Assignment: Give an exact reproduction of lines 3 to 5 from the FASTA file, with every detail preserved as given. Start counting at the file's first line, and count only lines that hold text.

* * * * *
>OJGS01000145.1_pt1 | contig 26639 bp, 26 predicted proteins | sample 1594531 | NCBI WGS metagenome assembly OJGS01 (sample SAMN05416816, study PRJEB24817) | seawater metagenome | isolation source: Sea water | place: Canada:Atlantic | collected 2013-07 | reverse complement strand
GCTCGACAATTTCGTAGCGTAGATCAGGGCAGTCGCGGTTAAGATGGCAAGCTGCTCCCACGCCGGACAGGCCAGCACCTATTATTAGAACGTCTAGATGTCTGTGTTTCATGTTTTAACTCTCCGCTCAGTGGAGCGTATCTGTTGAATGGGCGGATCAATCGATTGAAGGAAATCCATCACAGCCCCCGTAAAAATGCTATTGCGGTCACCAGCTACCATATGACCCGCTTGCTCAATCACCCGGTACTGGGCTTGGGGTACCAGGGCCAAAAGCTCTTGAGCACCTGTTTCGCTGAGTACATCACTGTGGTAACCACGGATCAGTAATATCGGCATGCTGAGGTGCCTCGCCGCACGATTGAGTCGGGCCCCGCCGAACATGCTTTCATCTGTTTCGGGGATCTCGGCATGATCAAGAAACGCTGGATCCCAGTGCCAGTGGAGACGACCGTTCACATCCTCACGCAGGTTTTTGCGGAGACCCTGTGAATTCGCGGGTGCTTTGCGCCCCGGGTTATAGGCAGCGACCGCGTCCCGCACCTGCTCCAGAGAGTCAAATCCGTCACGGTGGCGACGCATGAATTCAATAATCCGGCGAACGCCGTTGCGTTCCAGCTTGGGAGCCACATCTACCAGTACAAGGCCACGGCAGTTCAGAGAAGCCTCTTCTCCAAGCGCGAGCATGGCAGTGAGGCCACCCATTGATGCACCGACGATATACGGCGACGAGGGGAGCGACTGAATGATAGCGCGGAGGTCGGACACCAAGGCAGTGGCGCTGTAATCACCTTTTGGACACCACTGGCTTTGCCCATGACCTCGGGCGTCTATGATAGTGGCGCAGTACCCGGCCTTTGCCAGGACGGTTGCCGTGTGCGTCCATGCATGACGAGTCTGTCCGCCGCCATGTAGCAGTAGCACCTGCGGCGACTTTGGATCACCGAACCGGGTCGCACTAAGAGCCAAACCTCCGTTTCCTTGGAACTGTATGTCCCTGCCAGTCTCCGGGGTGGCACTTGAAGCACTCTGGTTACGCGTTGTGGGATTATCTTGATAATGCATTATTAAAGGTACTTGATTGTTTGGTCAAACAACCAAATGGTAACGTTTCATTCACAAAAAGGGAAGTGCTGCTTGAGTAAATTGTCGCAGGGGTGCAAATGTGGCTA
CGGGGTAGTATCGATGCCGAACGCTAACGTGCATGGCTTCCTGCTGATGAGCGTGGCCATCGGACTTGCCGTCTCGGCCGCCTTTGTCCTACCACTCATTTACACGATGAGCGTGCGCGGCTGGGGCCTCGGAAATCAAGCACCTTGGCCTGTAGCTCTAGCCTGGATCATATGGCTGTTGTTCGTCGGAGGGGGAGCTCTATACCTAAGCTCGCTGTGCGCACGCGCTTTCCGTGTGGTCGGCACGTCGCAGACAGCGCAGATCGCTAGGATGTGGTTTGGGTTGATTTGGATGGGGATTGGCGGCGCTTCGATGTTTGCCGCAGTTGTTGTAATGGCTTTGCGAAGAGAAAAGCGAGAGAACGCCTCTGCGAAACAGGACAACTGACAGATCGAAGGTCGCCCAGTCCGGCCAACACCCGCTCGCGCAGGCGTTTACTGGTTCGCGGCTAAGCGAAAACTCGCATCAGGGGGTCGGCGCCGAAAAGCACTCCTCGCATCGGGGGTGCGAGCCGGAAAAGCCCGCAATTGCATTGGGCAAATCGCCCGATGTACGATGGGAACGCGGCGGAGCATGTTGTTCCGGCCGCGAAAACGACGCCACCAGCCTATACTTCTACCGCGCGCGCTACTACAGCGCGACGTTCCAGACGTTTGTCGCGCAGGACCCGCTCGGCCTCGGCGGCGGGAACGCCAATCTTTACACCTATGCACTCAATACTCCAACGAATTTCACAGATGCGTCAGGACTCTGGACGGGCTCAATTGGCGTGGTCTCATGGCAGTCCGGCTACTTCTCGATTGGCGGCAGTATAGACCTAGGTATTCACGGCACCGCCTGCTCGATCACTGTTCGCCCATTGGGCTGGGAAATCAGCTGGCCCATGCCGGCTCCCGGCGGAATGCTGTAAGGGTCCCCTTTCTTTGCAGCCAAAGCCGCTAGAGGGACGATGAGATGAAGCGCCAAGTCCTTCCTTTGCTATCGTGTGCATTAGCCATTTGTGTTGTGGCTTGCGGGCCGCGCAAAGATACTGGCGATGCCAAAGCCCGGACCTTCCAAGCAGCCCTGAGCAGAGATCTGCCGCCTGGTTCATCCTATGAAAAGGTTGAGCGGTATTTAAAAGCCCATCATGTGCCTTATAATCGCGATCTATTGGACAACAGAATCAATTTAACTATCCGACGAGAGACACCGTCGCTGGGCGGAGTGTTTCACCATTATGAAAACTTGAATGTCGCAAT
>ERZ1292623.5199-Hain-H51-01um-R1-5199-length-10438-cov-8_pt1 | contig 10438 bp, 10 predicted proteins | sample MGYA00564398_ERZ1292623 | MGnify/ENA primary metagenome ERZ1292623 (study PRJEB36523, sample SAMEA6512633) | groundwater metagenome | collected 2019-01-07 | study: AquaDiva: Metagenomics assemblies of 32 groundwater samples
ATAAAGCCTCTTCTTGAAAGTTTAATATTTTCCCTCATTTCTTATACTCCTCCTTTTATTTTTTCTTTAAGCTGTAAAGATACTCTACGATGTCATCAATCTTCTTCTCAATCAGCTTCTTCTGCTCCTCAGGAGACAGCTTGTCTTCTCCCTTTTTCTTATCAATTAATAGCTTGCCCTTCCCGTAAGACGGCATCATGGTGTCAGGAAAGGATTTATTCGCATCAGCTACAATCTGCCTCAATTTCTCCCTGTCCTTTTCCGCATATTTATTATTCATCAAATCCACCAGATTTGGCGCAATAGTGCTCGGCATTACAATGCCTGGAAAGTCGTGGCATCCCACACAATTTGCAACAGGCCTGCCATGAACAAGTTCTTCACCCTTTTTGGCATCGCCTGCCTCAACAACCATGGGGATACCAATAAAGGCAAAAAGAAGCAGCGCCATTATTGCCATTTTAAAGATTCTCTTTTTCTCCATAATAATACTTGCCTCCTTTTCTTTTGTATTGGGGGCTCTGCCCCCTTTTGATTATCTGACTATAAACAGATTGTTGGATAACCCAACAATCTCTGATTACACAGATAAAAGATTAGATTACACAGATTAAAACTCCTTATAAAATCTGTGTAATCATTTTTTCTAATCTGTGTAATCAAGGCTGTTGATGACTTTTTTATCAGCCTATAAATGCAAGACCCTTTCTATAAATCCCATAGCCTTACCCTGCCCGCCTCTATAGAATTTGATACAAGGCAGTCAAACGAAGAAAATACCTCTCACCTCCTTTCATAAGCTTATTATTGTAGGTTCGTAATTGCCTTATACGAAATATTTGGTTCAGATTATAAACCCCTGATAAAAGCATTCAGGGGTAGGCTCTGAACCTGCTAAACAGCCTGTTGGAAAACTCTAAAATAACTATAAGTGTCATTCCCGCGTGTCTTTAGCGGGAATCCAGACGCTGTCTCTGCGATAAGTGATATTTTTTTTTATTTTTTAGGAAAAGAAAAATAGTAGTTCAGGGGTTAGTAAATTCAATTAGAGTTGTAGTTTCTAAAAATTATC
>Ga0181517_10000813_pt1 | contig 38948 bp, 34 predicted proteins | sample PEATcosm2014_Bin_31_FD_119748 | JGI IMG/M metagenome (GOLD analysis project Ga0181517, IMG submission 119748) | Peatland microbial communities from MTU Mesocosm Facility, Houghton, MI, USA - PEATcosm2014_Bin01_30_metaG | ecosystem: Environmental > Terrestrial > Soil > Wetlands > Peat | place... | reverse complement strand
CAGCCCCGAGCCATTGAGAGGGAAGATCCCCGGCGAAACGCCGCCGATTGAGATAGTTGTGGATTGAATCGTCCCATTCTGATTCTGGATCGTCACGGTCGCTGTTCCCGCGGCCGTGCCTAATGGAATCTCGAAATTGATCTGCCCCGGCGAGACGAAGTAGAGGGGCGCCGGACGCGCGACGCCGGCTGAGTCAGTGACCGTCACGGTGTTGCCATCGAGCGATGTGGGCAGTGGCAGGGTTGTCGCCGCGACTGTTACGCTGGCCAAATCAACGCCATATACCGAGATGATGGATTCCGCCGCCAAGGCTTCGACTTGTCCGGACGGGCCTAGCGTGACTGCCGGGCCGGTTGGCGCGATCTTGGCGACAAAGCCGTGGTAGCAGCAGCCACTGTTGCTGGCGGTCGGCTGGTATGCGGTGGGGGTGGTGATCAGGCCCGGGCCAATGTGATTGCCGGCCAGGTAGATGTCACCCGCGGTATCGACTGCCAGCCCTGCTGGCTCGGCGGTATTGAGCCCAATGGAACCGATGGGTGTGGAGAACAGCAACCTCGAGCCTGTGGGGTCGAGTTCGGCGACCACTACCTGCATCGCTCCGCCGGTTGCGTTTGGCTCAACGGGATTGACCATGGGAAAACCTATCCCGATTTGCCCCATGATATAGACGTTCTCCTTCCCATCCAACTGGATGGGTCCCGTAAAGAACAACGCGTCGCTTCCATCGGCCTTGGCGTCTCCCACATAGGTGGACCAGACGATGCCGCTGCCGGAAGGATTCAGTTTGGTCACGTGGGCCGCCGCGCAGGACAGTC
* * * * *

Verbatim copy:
CGGGGTAGTATCGATGCCGAACGCTAACGTGCATGGCTTCCTGCTGATGAGCGTGGCCATCGGACTTGCCGTCTCGGCCGCCTTTGTCCTACCACTCATTTACACGATGAGCGTGCGCGGCTGGGGCCTCGGAAATCAAGCACCTTGGCCTGTAGCTCTAGCCTGGATCATATGGCTGTTGTTCGTCGGAGGGGGAGCTCTATACCTAAGCTCGCTGTGCGCACGCGCTTTCCGTGTGGTCGGCACGTCGCAGACAGCGCAGATCGCTAGGATGTGGTTTGGGTTGATTTGGATGGGGATTGGCGGCGCTTCGATGTTTGCCGCAGTTGTTGTAATGGCTTTGCGAAGAGAAAAGCGAGAGAACGCCTCTGCGAAACAGGACAACTGACAGATCGAAGGTCGCCCAGTCCGGCCAACACCCGCTCGCGCAGGCGTTTACTGGTTCGCGGCTAAGCGAAAACTCGCATCAGGGGGTCGGCGCCGAAAAGCACTCCTCGCATCGGGGGTGCGAGCCGGAAAAGCCCGCAATTGCATTGGGCAAATCGCCCGATGTACGATGGGAACGCGGCGGAGCATGTTGTTCCGGCCGCGAAAACGACGCCACCAGCCTATACTTCTACCGCGCGCGCTACTACAGCGCGACGTTCCAGACGTTTGTCGCGCAGGACCCGCTCGGCCTCGGCGGCGGGAACGCCAATCTTTACACCTATGCACTCAATACTCCAACGAATTTCACAGATGCGTCAGGACTCTGGACGGGCTCAATTGGCGTGGTCTCATGGCAGTCCGGCTACTTCTCGATTGGCGGCAGTATAGACCTAGGTATTCACGGCACCGCCTGCTCGATCACTGTTCGCCCATTGGGCTGGGAAATCAGCTGGCCCATGCCGGCTCCCGGCGGAATGCTGTAAGGGTCCCCTTTCTTTGCAGCCAAAGCCGCTAGAGGGACGATGAGATGAAGCGCCAAGTCCTTCCTTTGCTATCGTGTGCATTAGCCATTTGTGTTGTGGCTTGCGGGCCGCGCAAAGATACTGGCGATGCCAAAGCCCGGACCTTCCAAGCAGCCCTGAGCAGAGATCTGCCGCCTGGTTCATCCTATGAAAAGGTTGAGCGGTATTTAAAAGCCCATCATGTGCCTTATAATCGCGATCTATTGGACAACAGAATCAATTTAACTATCCGACGAGAGACACCGTCGCTGGGCGGAGTGTTTCACCATTATGAAAACTTGAATGTCGCAAT
>ERZ1292623.5199-Hain-H51-01um-R1-5199-length-10438-cov-8_pt1 | contig 10438 bp, 10 predicted proteins | sample MGYA00564398_ERZ1292623 | MGnify/ENA primary metagenome ERZ1292623 (study PRJEB36523, sample SAMEA6512633) | groundwater metagenome | collected 2019-01-07 | study: AquaDiva: Metagenomics assemblies of 32 groundwater samples
ATAAAGCCTCTTCTTGAAAGTTTAATATTTTCCCTCATTTCTTATACTCCTCCTTTTATTTTTTCTTTAAGCTGTAAAGATACTCTACGATGTCATCAATCTTCTTCTCAATCAGCTTCTTCTGCTCCTCAGGAGACAGCTTGTCTTCTCCCTTTTTCTTATCAATTAATAGCTTGCCCTTCCCGTAAGACGGCATCATGGTGTCAGGAAAGGATTTATTCGCATCAGCTACAATCTGCCTCAATTTCTCCCTGTCCTTTTCCGCATATTTATTATTCATCAAATCCACCAGATTTGGCGCAATAGTGCTCGGCATTACAATGCCTGGAAAGTCGTGGCATCCCACACAATTTGCAACAGGCCTGCCATGAACAAGTTCTTCACCCTTTTTGGCATCGCCTGCCTCAACAACCATGGGGATACCAATAAAGGCAAAAAGAAGCAGCGCCATTATTGCCATTTTAAAGATTCTCTTTTTCTCCATAATAATACTTGCCTCCTTTTCTTTTGTATTGGGGGCTCTGCCCCCTTTTGATTATCTGACTATAAACAGATTGTTGGATAACCCAACAATCTCTGATTACACAGATAAAAGATTAGATTACACAGATTAAAACTCCTTATAAAATCTGTGTAATCATTTTTTCTAATCTGTGTAATCAAGGCTGTTGATGACTTTTTTATCAGCCTATAAATGCAAGACCCTTTCTATAAATCCCATAGCCTTACCCTGCCCGCCTCTATAGAATTTGATACAAGGCAGTCAAACGAAGAAAATACCTCTCACCTCCTTTCATAAGCTTATTATTGTAGGTTCGTAATTGCCTTATACGAAATATTTGGTTCAGATTATAAACCCCTGATAAAAGCATTCAGGGGTAGGCTCTGAACCTGCTAAACAGCCTGTTGGAAAACTCTAAAATAACTATAAGTGTCATTCCCGCGTGTCTTTAGCGGGAATCCAGACGCTGTCTCTGCGATAAGTGATATTTTTTTTTATTTTTTAGGAAAAGAAAAATAGTAGTTCAGGGGTTAGTAAATTCAATTAGAGTTGTAGTTTCTAAAAATTATC